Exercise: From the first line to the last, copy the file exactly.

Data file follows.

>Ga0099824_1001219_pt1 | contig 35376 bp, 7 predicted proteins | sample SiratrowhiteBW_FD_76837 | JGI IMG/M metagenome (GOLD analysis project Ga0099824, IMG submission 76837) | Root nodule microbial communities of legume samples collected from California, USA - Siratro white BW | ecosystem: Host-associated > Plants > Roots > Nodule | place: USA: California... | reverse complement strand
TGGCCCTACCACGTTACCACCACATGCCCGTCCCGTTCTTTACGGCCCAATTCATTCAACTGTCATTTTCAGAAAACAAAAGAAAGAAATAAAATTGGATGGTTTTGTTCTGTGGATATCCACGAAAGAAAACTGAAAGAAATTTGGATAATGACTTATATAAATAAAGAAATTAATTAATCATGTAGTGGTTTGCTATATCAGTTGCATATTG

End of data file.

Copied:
>Ga0099824_1001219_pt1 | contig 35376 bp, 7 predicted proteins | sample SiratrowhiteBW_FD_76837 | JGI IMG/M metagenome (GOLD analysis project Ga0099824, IMG submission 76837) | Root nodule microbial communities of legume samples collected from California, USA - Siratro white BW | ecosystem: Host-associated > Plants > Roots > Nodule | place: USA: California... | reverse complement strand
TGGCCCTACCACGTTACCACCACATGCCCGTCCCGTTCTTTACGGCCCAATTCATTCAACTGTCATTTTCAGAAAACAAAAGAAAGAAATAAAATTGGATGGTTTTGTTCTGTGGATATCCACGAAAGAAAACTGAAAGAAATTTGGATAATGACTTATATAAATAAAGAAATTAATTAATCATGTAGTGGTTTGCTATATCAGTTGCATATTG